The Truth About Chinese Automakers and EV Tax Credits

No Chinese automakers are taking advantage of the Inflation Reduction Act’s tax credit for new electric vehicle purchases, according to Deputy Treasury Secretary Wally Adeyemo who spoke at a Senate panel.

“What we see to date is that the companies that are taking advantage of it are American companies who are using it to make the investments that they need to be able to build out the cars of the future, which are electric vehicles,” Adeyemo said at a hearing on federal EV incentives held by the Senate Committee on Energy and Natural Resources.

The remarks come after the Treasury and Energy departments in December issued vital guidance for automakers on how strictly the Biden administration will enforce a provision that blocks tax credits for new EVs that contain battery materials from foreign adversaries such as China.

All of this double speak. What does it really mean?

More than 7,000 dealers registered to offer point-of-sale EV tax credits for 2024. As of January 1st, new EVs are ineligible for the Section 30D tax credit, if any of the battery components are made or assembled by a “foreign entity of concern,” which includes companies — in some cases, subsidiaries of U.S. companies — owned or controlled by China, Iran, North Korea, or Russia. In 2025, the exclusion applies to critical minerals that are extracted, processed or recycled by one of those entities. How many vehicles does that leave with electric vehicle tax credits even less than today’s 13 cars that qualify.

In defining the provision, the Treasury and Energy departments tried to strike an achievable balance, heeding the law’s objectives while leaving some room for Chinese involvement as automakers reshuffle their supply chains into compliance. A too-strict interpretation of the term could have prevented any EVs from qualifying, while a too-lenient approach could risk the law’s national security and domestic production benefits.

Even so, the strict requirements have slashed the number of qualifying models to just 13 from 25, according to federal data from FuelEconomy.GOV. However, some automakers such as General Motors have said they expect more EVs will qualify as they adjust sourcing.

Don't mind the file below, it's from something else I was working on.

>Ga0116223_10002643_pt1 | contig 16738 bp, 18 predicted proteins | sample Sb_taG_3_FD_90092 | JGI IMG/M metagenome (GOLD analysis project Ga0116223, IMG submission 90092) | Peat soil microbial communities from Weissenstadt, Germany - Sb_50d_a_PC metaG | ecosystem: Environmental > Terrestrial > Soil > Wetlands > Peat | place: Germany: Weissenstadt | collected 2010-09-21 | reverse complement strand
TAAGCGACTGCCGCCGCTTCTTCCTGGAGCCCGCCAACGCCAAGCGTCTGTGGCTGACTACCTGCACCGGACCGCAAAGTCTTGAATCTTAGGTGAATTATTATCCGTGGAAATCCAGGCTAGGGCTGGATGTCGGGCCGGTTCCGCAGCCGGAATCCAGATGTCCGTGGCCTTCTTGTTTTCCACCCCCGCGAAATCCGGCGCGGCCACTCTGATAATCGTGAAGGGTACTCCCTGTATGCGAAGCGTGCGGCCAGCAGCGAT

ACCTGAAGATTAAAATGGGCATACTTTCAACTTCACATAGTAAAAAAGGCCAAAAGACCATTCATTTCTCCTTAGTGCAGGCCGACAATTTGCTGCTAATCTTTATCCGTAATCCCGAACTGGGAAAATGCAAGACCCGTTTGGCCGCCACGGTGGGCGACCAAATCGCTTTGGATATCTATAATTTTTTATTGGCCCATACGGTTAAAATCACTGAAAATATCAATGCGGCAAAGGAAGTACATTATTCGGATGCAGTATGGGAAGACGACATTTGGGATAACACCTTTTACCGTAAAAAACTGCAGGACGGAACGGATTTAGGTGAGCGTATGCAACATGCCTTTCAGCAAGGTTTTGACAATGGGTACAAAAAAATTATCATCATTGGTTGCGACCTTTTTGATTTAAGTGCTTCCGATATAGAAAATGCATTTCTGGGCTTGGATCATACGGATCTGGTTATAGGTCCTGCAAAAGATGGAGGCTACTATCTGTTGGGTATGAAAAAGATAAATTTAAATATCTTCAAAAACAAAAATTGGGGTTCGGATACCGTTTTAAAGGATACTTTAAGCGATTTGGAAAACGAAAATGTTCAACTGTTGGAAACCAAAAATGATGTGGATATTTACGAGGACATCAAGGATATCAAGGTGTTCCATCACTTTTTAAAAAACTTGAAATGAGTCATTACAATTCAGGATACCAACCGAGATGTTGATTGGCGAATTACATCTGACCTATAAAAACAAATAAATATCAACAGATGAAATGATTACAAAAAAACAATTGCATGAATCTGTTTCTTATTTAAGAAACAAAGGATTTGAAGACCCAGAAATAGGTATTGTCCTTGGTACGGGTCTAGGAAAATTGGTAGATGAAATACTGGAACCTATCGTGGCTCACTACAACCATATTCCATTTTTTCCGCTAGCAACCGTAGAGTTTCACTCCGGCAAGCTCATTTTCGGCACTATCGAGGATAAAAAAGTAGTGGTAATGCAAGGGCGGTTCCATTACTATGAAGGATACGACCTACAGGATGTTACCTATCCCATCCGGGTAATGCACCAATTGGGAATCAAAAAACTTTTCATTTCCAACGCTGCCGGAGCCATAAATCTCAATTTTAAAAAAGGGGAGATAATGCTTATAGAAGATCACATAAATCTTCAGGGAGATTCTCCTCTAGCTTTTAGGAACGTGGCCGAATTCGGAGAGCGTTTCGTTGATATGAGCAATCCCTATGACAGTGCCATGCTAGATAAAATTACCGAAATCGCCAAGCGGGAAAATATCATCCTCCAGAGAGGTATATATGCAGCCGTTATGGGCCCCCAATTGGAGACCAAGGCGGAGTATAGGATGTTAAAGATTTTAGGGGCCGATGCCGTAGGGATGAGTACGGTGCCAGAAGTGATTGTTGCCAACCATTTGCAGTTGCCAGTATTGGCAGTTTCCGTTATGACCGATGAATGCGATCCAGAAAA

“Section 30D is helping Ford and GM be able to be in a position to not only compete with Chinese automakers… but to win not only here in the United States, but around the world,” Adeyemo said.

The Biden administration has faced harsh criticism for its implementation of the EV tax credits, namely from Republicans — none of whom supported the Inflation Reduction Act — and Senator Joe Manchin, Democrat from West Virginia, who held the key vote in passing the law and helped write it.

Manchin, who chairs the Senate Energy Committee, has blasted the administration for not going far enough in preventing Chinese involvement and instead allowing loopholes that could benefit China, which dominates the EV battery supply chain.

At issue, in part, is the Treasury’s foreign entity guidance, which includes a temporary transition rule through 2026 that gives the industry time to develop standards for tracing materials that account for less than 2 percent of the value of battery-critical minerals.

“My problem is not with EVs,” Manchin said at the hearing. “My problem is with my administration’s crusade to convert everyone over to an EV regardless of where the battery came from or what the law actually says.”

Republican Senators on the panel, including ranking member John Barrasso of Wyoming and Josh Hawley of Missouri, also scrutinized the administration’s implementation of the tax credit and the potential for Chinese participation.

“Your rule allows Chinese companies to get the tax break. It loosens up the restrictions, so now we are subsidizing our rivals,” Hawley argued.

Deputy Energy Secretary Dave Turk, who also testified at the hearing, defended the administration’s approach.

“I would strongly disagree with that,” said Turk, citing how fewer EVs are now eligible for the credit as automakers scramble to adjust their sourcing and meet the requirements.

Manchin, who last year said he would sue the Treasury over how it was planning to interpret the EV tax credit’s critical mineral and battery component provisions, again threatened legal action.

He said, ”I will support any entity that goes to court to correct the illegal liberalization of this law with an amicus brief to set the record straight on the bill Congress actually wrote.”

So don’t be surprised if in the near future, you see a lot of Chinese cars being available to the US with the federal tax credit. Because that’s the way the legislation was written. It certainly not in consumer favors. Nor is it in the favor of any car makers, except for the Chinese.

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